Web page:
This article originally appeared on Care2.
Monsanto’s bullying tactics received a legal nod of approval on February 24th, when Judge Naomi Buchwald dismissed a suit brought against the company by the Organic Seed Growers and Trade Association (OSGATA). The association was joined by 82 other plaintiffs. Nearly 300,000 organic farmers were represented in the action.
According to Judge Buchwald, the plaintiffs failed to prove their case. Only one farmer and one seed distributor claimed to have already purchased contaminated seed. Neither of them claimed Monsanto’s seeds were among the “offending seeds.” Monsanto had demanded royalty payments from only one of the plaintiffs. The judge did not consider the company’s history of threats and suits against conventional farmers sufficient evidence Monsanto would sue the plaintiffs.
OSGATA’s president, Jim Gerritsen, himself an organic farmer [and Utne Reader visionary], published this response on the organization’s website:
Family farmers need the protection of the court. We reject as naïve and undefendable the judge’s assertion that Monsanto’s vague public relations ‘commitment’ should be ‘a source of comfort’ to plaintiffs. The truth is we are under threat and we do not believe Monsanto. The truth is that American farmers and the American people do not believe Monsanto. Family farmers deserve our day in court and this flawed ruling will not deter us from continuing to seek justice.
The dismissive tone of Judge Buchwald’s decision is curious in light of Monsanto’s history with conventional farmers. The company has made a practice of raiding fields in search of any infringements of their patents. Most farmers cave when threatened with massive fines, even if wind and pollinating bees brought the unwanted seed into their fields. So the judge’s statement that the “average of roughly thirteen lawsuits per year is hardly significant when compared to the number of farms in the United States” is more than a little disingenuous.
Monsanto’s Bullying Tactics
In 2008, Vanity Fair published an investigative report on Monsanto’s tactics. “Monsanto’s Harvest of Fear” charges:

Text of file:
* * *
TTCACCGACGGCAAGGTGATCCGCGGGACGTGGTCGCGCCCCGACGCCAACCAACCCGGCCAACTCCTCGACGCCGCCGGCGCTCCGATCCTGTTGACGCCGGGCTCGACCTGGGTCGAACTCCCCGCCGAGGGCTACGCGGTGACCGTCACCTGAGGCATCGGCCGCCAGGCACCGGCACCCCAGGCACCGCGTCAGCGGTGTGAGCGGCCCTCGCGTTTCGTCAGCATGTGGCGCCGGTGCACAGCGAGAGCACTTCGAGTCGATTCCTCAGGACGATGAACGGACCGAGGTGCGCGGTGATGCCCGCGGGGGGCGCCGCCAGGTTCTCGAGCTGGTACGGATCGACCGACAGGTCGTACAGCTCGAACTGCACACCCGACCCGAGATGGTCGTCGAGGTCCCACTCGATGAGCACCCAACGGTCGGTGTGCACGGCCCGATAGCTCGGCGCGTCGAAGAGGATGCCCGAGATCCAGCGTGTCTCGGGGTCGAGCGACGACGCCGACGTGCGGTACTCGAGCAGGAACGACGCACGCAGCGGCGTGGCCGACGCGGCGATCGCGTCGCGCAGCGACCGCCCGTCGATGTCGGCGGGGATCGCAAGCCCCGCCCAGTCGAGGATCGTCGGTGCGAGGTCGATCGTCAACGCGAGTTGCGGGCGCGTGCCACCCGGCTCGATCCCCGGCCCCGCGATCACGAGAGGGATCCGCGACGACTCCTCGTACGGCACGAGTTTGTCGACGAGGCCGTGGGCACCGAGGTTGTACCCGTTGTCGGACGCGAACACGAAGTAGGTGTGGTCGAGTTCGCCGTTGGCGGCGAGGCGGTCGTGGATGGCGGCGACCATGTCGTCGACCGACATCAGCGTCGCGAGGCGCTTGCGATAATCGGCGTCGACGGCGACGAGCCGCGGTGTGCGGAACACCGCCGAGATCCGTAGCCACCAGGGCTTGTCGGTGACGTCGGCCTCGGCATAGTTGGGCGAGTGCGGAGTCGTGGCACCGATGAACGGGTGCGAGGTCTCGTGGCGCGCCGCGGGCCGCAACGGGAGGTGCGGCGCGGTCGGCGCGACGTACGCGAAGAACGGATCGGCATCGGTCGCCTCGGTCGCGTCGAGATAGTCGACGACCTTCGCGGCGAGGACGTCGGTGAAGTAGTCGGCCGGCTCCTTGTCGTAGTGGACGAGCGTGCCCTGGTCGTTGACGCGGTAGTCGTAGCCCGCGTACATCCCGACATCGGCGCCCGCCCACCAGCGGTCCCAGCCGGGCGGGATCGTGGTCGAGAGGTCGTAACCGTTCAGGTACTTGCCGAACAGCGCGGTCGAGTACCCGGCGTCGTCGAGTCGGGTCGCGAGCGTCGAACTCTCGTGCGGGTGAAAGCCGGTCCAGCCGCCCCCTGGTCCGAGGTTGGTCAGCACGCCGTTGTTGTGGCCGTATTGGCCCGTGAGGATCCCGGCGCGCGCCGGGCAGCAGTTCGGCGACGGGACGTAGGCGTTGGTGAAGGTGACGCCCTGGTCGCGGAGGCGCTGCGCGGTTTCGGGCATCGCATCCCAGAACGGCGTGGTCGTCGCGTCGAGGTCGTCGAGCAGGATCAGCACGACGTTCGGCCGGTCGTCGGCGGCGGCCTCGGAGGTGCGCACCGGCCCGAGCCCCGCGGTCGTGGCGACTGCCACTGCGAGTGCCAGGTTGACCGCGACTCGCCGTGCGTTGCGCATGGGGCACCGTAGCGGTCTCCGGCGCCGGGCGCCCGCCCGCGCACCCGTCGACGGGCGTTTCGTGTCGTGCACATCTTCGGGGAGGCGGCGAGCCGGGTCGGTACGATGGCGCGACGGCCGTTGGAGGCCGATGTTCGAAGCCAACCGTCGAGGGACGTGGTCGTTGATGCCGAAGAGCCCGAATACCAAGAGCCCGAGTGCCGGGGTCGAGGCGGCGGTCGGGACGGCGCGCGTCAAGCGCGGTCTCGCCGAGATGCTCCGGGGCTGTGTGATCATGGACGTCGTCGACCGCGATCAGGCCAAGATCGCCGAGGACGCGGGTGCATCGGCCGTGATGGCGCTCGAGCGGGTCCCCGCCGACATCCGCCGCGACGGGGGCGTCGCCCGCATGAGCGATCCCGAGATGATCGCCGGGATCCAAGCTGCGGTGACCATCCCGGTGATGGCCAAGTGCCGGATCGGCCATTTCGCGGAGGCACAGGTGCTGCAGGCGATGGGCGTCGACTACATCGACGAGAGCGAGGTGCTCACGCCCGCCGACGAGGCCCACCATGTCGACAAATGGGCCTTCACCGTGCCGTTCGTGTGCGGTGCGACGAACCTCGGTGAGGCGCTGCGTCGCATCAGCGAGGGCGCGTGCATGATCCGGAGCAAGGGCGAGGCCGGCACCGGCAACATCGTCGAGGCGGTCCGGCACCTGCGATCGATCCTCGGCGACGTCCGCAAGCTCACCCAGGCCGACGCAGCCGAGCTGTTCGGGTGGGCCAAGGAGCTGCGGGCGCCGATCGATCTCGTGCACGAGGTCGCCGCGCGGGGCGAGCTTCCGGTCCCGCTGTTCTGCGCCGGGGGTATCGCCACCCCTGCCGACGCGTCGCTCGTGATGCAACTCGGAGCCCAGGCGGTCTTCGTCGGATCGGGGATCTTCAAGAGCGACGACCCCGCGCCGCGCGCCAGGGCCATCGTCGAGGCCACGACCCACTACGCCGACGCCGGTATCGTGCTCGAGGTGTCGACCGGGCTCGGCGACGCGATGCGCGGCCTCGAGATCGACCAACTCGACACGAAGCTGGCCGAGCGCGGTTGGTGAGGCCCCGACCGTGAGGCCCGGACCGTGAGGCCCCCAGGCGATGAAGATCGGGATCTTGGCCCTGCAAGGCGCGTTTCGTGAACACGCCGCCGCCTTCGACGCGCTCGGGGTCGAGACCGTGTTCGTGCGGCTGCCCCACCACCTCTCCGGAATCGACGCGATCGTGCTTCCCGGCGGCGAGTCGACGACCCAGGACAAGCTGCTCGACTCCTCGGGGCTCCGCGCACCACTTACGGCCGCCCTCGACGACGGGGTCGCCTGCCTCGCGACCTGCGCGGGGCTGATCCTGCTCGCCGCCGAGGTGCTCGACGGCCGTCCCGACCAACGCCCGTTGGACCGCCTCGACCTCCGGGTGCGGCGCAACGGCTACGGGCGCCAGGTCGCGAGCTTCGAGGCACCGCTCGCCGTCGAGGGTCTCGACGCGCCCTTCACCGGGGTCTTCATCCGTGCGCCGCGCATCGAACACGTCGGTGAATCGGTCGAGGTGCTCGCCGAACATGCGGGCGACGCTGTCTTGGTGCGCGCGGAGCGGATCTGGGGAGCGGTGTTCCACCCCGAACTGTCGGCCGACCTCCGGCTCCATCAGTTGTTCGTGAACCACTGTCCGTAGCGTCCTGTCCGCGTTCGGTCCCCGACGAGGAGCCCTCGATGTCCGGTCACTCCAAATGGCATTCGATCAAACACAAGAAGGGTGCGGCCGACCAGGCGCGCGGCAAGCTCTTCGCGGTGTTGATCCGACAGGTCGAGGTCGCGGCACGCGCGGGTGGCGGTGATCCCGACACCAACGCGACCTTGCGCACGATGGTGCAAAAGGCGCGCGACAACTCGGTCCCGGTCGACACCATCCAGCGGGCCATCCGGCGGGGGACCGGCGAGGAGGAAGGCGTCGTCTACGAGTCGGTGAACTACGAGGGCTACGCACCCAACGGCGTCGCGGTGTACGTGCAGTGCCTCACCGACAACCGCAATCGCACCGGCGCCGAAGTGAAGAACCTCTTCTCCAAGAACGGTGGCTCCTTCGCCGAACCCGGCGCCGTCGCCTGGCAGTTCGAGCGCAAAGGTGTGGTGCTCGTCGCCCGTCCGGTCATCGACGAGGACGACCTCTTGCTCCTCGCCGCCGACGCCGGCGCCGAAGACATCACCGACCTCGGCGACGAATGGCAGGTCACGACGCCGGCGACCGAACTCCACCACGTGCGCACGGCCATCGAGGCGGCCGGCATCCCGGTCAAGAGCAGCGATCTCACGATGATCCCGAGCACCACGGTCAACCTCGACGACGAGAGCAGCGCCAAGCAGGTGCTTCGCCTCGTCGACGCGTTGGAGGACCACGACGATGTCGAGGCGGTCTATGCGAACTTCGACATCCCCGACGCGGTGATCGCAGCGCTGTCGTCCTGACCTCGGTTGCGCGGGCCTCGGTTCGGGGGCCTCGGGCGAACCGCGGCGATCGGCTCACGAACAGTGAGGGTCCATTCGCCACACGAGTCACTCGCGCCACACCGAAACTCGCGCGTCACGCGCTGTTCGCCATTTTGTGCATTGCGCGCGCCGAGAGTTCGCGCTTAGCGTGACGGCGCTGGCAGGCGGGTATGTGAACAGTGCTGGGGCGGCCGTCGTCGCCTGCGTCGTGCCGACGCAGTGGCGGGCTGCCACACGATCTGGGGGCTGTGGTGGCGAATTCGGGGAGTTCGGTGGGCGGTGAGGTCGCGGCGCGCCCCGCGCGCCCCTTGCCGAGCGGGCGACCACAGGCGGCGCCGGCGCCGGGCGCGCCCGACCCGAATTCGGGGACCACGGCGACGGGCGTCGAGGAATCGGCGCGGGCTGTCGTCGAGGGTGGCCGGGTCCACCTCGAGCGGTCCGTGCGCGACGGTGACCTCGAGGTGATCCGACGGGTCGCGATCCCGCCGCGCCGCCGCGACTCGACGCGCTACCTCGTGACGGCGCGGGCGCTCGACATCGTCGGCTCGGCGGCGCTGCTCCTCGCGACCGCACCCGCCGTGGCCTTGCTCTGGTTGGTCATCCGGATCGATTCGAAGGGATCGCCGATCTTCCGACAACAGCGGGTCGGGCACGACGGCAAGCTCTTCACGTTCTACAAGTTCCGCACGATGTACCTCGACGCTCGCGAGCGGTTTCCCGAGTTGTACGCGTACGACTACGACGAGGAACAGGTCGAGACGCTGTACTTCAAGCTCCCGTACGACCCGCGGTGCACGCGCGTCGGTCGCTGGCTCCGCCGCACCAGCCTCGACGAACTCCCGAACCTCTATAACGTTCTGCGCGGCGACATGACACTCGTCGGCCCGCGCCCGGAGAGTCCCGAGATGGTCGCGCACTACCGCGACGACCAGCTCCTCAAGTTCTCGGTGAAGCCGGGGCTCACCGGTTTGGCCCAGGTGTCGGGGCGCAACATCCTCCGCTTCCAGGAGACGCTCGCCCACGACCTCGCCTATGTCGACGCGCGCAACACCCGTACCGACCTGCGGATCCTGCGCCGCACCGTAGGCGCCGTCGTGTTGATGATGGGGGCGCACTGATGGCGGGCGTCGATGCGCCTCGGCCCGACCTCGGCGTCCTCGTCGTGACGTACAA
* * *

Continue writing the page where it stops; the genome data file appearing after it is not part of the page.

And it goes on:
As interviews and reams of court documents reveal, Monsanto relies on a shadowy army of private investigators and agents in the American heartland to strike fear into farm country. They fan out into fields and farm towns, where they secretly videotape and photograph farmers, store owners, and co-ops; infiltrate community meetings; and gather information from informants about farming activities. Farmers say that some Monsanto agents pretend to be surveyors. Others confront farmers on their land and try to pressure them to sign papers giving Monsanto access to their private records. Farmers call them the “seed police” and use words such as “Gestapo” and “Mafia” to describe their tactics.
Judge Buchwald ignored some of the farmers’ concerns. She was silent on the issue of Monsanto seed’s contaminating organic fields. She also did not address their contention that Monsanto’s patents were fraudulent.
OSGATO’s lead attorney, Daniel Ravicher, is quoted on the Food Integrity Now website as saying: “While I have great respect for Judge Buchwald, her decision to deny farmers the right to seek legal protection from one of the world’s foremost patent bullies is gravely disappointing.”
Plaintiffs have the right to take their case to the Court of Appeals so Judge Buchwald’s decision will likely not be the last salvo heard in the struggle between small farmers and Monsanto. Still, the outcome is disappointing. David went up against Goliath. In this round, Goliath won.
Image by Thierry Ehrmann, licensed under Creative Commons.